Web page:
Talking to aliens
What do you say to a space alien? This question might not be the foremost puzzle in your life, but it was the subject of a lively two-day conference at California's SETI Institute this week.
Here's why: A decade of research by astronomers now suggests that a trillion planets dot the Milky Way. It takes a real Debbie Downer to believe that they're all as dead as the Equal Rights Amendment. Unless Earth is special beyond reason, you can confidently assume there are plenty of societies out there.
That doesn't mean that they'll come to Earth (or, as many believe, already have). Interstellar travel, despite what you've seen at the local multiplex, is hard. But we could easily get in touch via radio signals or flashing laser lights.
SETI—the Search for Extraterrestrial Intelligence—is already scanning the skies, looking for such signals. So far, they haven't found any. But some practitioners figure we should also transmit signals; that we should try speaking without first being spoken to.
Doing so would raise a lot of questions. For example, in which directions should you beam your broadcast, and how do you encode the message? In addition, there's the prickly argument over whether betraying our existence could lead to trouble.
All worthy of consideration. But this week's conference had a narrower focus: message content. If we decide to pick up the phone, what are we going to talk about?
To get as wide a range of viewpoints as possible, the conference organizer, the Institute's Director of Interstellar Message Composition Doug Vakoch, brought together an international crowd of anthropologists, philosophers, linguists, astronomers, archaeologists, social psychologists, journalists and designers. As you might imagine, this inhomogeneous group frequently arrived at opposite conclusions despite starting with similar premises.
For example, what's the best way to make a message understandable to minds that might be organized in ways far different than our own? Some argued that any society with the kit necessary for detecting broadcasts from Earth will have mastered mathematics and chemistry. We should use these as touchstones to encode our messages. But try writing an essay about love or local government using only mathematical symbols, and you'll quickly discover that this isn't easy (and seldom poetic).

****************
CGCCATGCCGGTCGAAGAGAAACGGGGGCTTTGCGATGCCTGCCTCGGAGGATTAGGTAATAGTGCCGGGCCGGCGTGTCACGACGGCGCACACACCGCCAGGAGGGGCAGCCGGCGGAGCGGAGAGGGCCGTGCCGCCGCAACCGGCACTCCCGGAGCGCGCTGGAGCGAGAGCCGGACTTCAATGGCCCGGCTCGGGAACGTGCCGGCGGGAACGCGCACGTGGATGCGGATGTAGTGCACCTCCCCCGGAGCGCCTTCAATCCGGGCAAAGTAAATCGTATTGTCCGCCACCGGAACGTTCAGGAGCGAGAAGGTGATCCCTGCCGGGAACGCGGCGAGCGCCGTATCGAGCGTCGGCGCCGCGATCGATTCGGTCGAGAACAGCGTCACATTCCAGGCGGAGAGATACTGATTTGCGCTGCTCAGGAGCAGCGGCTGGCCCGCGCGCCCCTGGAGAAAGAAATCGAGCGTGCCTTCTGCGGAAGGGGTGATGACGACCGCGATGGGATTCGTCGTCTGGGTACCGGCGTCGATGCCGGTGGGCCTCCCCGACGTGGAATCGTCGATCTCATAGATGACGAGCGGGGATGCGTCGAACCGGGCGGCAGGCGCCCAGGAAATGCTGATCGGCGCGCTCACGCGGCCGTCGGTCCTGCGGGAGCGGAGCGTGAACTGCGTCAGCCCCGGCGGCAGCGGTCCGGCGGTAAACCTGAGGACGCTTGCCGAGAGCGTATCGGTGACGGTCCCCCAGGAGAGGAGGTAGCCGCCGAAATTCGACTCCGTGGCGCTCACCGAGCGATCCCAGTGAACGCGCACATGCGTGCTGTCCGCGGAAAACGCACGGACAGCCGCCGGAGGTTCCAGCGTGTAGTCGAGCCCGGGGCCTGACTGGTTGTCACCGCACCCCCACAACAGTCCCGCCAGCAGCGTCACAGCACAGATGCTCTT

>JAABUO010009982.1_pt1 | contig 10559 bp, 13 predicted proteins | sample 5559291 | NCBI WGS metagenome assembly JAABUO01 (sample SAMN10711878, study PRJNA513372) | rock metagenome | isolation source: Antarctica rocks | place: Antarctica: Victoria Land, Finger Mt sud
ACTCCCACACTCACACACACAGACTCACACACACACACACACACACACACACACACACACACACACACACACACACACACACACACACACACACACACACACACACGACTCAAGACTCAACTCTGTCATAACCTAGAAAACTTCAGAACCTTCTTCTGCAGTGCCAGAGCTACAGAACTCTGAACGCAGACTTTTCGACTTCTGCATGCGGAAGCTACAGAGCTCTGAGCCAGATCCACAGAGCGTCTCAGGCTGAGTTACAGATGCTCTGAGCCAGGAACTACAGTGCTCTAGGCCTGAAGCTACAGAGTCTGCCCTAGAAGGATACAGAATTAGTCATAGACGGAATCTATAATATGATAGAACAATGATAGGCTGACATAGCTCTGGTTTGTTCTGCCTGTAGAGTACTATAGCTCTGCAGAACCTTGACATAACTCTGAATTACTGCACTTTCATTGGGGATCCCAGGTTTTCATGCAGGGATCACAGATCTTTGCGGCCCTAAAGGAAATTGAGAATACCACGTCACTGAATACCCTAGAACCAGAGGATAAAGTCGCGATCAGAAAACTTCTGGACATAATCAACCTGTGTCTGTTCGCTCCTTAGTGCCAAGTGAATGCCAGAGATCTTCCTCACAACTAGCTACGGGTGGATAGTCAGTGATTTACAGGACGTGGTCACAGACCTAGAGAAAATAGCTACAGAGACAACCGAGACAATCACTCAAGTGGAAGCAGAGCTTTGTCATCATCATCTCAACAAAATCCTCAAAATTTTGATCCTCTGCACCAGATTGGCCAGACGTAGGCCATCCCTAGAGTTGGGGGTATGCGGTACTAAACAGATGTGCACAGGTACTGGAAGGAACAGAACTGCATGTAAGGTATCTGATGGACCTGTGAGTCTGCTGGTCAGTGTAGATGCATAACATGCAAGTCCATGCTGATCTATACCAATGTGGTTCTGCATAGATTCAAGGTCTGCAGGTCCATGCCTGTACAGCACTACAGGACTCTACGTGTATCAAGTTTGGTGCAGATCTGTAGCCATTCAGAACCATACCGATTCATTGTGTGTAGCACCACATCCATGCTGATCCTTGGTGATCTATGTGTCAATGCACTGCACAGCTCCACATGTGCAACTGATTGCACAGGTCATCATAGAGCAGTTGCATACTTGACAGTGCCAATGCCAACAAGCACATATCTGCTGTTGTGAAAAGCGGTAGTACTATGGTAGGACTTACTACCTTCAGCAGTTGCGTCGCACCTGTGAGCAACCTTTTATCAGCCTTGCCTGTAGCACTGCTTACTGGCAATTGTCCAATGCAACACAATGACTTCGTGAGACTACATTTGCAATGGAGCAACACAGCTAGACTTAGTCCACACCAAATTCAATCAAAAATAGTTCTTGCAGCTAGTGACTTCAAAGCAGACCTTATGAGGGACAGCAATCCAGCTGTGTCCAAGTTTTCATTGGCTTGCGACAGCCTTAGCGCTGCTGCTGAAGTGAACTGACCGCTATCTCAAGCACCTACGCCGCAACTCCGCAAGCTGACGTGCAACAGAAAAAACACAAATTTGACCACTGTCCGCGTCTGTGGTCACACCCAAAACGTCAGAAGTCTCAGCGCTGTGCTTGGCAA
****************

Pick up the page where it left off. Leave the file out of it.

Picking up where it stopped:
"Send the equivalent of a Rosetta Stone," was the cry of other participants. And after all, that does sound like a great way to help the aliens quickly learn some earthly language. Of course, the "stone" needs to have parallel texts with another language or two, but maybe you could substitute pictures—a kind of picture dictionary. Easy squeezy.
But a linguist precipitated on this parade by noting that—given the uncertainties about why Homo sapiens even has language (is it merely a talent conferred by a random genetic mutation that hit our species 150,000 years ago?), there's no guarantee that the extraterrestrials will be blessed with the gift of gab. They might not have language any more than we have a great sense of smell.
Which brings us back to pictures. Why not simply tell them about ourselves by sending images of artifacts? Time capsules are precedent, one participant noted. They're small collections of contemporary culture that are sealed, buried and sent to the future, if not into space. Clever idea, but if we send the Klingons the radio equivalent of a time capsule, do we put in everything? Do we tell them about our cruelties, and about poverty and war? Or is it better to only display our better natures?
A leitmotiv of the conference—one thing that just about everyone felt they could agree on—was to beware of anthropocentrism. Don't assume that the way we think or describe things will be the same for the extraterrestrials. Context and local knowledge are the frameworks of our daily lives, and it's easy to forget that these are peculiar to us, both in place and in time. The aliens will not get our jokes, our literature, or our reality TV. Their minds, presumably vast and deep, could be as different from ours as those of bats and beetles.
It's a tough problem, and my own contribution was to opine that—rather than wrestle endlessly with what we should say—we send it all. Or at least send a lot. I suggested that we transmit the contents of the Internet, or some large subset thereof, rather than offering up more "greeting cards" similar to those that have been bolted onto some of our spacecraft. Sure, there's a lot of silly stuff on the web—it's not curated, to use the language of museums. But it's wide-ranging, covers a lot of human activity, and is highly redundant. For example, the concept of "automobile" is present in descriptions, photos, and videos. That redundancy will help them—assuming they have the processing power—to figure out a lot of what we've sent.
In movies, the aliens are almost always fluent in colloquial, American English. That's handy, and it eases the burden on both actors and audience. Communicating with these well-spoken beings from beyond Earth is a slam dunk.
But if and when we decide to send a shout-out to other worlds, we should first abandon the idea that the inhabitants of those distant locales have our mind set—or even a similar mind.